IIHF President René Fasel described the CAS ruling as "harsh" ©Getty Images

International Ice Hockey Federation (IIHF) President René Fasel has described the Court of Arbitration for Sport (CAS) ruling to ban Russia from major events for two years as "harsh".

The CAS halved the four-year period of sanctions imposed by the World Anti-Doping Agency (WADA) as punishment for the manipulation of the Moscow Laboratory data yesterday. 

Russia will not be able to host, or be granted the right to stage, any major events during the two-year suspension.

The country must also be stripped of any World Championships it had already been awarded that are due to take place between now and December 16 2022 "unless it is legally or practically impossible" to do so.

Russia's flag and anthem will be banned from the Tokyo 2020 and Beijing 2022 Olympics, and only Russian athletes who meet certain criteria will be able to compete as neutrals at both Games and the 2022 FIFA World Cup in Qatar - should the nation qualify.

Under the terms of the decision, Russia's name will be permitted on uniforms at events such as the Olympics, but the words "neutral athlete" - or an equivalent - "must be displayed in English in a position and size that is no less prominent than the name 'Russia'".

The colours of the flag will also be allowed.

Fasel, who was elected IIHF President in 1994 and became an International Olympic Committee (IOC) member in 2005, described the decision as "harsh" but said the ability to stage the 2023 IIHF World Championship in Saint Petersburg without restrictions was "the most important thing." 

"The decision is harsh, not what we all in the hockey family expected, but it's still better than some predictions," Fasel said, as reported by Russian state news agency TASS.  

"Russian teams can play with Russian colors on their uniforms. 

"Without an anthem and a flag, it's bad, but the World Championship of 2023 will be played in normal, familiar conditions - this is the most important thing."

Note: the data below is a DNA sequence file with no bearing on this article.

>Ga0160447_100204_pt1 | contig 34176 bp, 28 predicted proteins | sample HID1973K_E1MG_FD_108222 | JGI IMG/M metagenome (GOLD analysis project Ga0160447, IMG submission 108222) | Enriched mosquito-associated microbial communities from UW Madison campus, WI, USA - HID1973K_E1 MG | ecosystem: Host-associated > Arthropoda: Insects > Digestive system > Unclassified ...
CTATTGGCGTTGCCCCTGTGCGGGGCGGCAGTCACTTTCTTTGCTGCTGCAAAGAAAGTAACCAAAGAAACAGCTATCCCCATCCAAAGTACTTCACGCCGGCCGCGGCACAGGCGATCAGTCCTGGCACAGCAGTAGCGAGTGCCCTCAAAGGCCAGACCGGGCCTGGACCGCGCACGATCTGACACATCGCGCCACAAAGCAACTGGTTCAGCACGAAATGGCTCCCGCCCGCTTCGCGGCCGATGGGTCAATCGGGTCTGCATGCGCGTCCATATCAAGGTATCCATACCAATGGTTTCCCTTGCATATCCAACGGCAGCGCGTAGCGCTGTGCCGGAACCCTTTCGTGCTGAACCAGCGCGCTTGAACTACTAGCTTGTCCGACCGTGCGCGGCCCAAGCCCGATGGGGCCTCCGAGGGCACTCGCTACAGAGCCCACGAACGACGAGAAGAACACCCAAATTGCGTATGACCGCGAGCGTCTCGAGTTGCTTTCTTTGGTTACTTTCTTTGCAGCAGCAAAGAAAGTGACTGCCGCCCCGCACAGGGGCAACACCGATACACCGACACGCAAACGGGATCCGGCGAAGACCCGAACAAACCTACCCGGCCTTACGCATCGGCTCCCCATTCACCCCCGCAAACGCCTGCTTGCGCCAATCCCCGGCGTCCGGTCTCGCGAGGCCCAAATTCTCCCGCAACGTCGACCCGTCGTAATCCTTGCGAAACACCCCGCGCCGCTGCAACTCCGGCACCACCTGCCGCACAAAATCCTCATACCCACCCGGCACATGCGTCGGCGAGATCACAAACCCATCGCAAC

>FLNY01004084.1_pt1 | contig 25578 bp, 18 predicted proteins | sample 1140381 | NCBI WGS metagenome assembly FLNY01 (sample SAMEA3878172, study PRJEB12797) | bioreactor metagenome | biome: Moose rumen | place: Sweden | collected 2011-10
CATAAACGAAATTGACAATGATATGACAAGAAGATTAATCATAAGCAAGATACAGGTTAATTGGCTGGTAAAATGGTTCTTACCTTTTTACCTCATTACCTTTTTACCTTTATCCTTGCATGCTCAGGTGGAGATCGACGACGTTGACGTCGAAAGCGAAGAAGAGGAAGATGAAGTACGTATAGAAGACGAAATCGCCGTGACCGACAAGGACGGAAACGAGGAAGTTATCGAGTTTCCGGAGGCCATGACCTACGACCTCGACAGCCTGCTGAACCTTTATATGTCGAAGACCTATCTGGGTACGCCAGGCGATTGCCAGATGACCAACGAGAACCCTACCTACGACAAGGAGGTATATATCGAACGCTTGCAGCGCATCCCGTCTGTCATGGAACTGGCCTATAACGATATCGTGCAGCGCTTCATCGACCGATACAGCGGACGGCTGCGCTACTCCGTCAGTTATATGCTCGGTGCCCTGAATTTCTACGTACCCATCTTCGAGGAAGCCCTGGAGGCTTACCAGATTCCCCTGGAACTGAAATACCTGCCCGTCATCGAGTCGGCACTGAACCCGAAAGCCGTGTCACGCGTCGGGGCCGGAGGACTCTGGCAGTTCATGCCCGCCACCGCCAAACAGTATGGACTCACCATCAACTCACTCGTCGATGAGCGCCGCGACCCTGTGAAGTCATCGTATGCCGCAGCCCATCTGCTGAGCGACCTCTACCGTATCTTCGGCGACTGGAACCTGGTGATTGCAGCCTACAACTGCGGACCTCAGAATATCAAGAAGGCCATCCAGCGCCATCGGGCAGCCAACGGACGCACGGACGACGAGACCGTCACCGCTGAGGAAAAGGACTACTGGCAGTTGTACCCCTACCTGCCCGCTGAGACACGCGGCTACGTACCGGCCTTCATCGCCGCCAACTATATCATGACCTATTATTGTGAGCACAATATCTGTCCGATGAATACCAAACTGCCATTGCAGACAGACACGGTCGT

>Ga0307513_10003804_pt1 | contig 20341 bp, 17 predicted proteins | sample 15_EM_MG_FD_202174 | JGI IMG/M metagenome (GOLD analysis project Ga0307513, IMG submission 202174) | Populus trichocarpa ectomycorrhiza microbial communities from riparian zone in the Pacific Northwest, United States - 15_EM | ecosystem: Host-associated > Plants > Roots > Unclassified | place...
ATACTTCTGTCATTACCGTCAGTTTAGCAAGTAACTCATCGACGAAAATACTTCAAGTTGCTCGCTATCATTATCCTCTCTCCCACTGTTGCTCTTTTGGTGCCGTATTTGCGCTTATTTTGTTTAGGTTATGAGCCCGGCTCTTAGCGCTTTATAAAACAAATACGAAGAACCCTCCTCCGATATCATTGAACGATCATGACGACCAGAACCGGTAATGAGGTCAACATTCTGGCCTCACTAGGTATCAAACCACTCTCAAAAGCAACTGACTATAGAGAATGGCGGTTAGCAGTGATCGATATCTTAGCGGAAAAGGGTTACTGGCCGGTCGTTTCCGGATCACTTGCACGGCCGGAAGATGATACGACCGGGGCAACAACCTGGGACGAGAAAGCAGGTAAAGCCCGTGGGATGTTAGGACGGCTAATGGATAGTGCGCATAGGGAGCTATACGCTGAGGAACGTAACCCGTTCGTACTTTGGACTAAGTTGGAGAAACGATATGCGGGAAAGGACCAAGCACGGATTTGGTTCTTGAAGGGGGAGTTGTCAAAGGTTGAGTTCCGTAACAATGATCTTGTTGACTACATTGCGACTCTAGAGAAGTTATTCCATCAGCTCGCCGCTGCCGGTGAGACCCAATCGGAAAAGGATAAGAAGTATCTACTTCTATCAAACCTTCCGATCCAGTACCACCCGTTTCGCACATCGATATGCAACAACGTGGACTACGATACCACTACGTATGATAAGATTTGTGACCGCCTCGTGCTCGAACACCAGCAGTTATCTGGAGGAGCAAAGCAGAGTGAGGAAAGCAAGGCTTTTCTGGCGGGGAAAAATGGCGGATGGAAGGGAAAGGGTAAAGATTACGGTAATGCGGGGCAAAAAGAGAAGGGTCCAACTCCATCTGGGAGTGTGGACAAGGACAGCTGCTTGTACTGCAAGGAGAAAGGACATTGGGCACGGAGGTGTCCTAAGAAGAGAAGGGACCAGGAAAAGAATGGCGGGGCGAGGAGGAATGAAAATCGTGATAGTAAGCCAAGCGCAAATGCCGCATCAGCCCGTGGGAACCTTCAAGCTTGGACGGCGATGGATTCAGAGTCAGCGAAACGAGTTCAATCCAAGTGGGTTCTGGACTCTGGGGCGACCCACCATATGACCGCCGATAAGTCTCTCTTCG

The IIHF was one of the intervening parties in RUSADA's appeal and Fasel had previously warned the CAS that ruling in favour of WADA would cause "very serious" problems for future IIHF World Championships. 

The Court of Arbitration for Sport has the four-year period of sanctions imposed on Russia by the World Anti-Doping Agency ©Getty Images
The Court of Arbitration for Sport has the four-year period of sanctions imposed on Russia by the World Anti-Doping Agency ©Getty Images

Switzerland's Fasel has been a frequent critic of "collective punishment", including in the build-up to the Pyeongchang 2018 Winter Olympic Games, where the Russian flag and anthem were banned and the country's athletes competed as "Olympic Athletes from Russia" following revelations of a state-sponsored doping scheme orchestrated by the nation.

Russian Ice Hockey Federation President Vladislav Tretiak thanked the IIHF for its support during Russia's dispute with WADA. 

"Many thanks to IIHF, it spoke in our support," he said. 

"I and the lawyers spoke from IIHF, they supported us in difficult times. 

"The World Championship would not have taken place."

Russia had offered to co-host next year's IIHF World Championship, with Belarus facing the prospect of losing those rights amid widespread anti-Government protests and fears over coronavirus case numbers, but would not be allowed to do so following the CAS ruling.

WADA imposed a four-year package of punishments on Russia last December, after it found data from the Moscow Laboratory had been tampered with and manipulated, but the criteria in the CAS decision is not as strong as WADA had wanted.

The organisation has admitted it is "disappointed" with the ruling but ultimately claimed victory. 

RUSADA has been ordered to pay a fine of either $100,000 (£74,000/€82,000) or 10 per cent of its 2019 income - whichever is lower - and a contribution of $1.27 million (£935,000/€1 million) towards the costs incurred by WADA from January 2019 to the date of the decision in investigating the authenticity of the Moscow Laboratory data.

The CAS verdict can be appealed to the Swiss Federal Tribunal but any chance of success at the country's highest court are slim, as it only intervenes based on potential procedural issues and on human rights and does not make a judgement on the CAS' interpretation of the law. 

The announcement will not signal the end of the protracted Russian doping scandal, however, as it will now be up to the IOC and International Federations to implement the decision, which comes into effect immediately.